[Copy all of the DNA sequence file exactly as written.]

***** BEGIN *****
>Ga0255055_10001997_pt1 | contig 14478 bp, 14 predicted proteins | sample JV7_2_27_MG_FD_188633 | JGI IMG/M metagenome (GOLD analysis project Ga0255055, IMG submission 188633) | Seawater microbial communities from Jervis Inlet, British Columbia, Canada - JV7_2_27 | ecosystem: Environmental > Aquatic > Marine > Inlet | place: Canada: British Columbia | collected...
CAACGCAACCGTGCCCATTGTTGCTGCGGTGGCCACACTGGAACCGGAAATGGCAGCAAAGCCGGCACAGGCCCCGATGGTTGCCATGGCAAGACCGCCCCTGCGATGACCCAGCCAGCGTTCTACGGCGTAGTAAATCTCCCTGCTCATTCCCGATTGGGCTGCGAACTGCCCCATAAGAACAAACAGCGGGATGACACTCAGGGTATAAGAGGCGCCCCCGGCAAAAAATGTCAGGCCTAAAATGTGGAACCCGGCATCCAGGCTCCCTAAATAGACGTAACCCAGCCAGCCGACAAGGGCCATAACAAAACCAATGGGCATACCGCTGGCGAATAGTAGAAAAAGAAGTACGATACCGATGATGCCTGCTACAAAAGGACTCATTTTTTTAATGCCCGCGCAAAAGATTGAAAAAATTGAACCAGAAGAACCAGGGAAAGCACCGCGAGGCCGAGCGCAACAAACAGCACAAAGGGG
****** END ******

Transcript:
>Ga0255055_10001997_pt1 | contig 14478 bp, 14 predicted proteins | sample JV7_2_27_MG_FD_188633 | JGI IMG/M metagenome (GOLD analysis project Ga0255055, IMG submission 188633) | Seawater microbial communities from Jervis Inlet, British Columbia, Canada - JV7_2_27 | ecosystem: Environmental > Aquatic > Marine > Inlet | place: Canada: British Columbia | collected...
CAACGCAACCGTGCCCATTGTTGCTGCGGTGGCCACACTGGAACCGGAAATGGCAGCAAAGCCGGCACAGGCCCCGATGGTTGCCATGGCAAGACCGCCCCTGCGATGACCCAGCCAGCGTTCTACGGCGTAGTAAATCTCCCTGCTCATTCCCGATTGGGCTGCGAACTGCCCCATAAGAACAAACAGCGGGATGACACTCAGGGTATAAGAGGCGCCCCCGGCAAAAAATGTCAGGCCTAAAATGTGGAACCCGGCATCCAGGCTCCCTAAATAGACGTAACCCAGCCAGCCGACAAGGGCCATAACAAAACCAATGGGCATACCGCTGGCGAATAGTAGAAAAAGAAGTACGATACCGATGATGCCTGCTACAAAAGGACTCATTTTTTTAATGCCCGCGCAAAAGATTGAAAAAATTGAACCAGAAGAACCAGGGAAAGCACCGCGAGGCCGAGCGCAACAAACAGCACAAAGGGG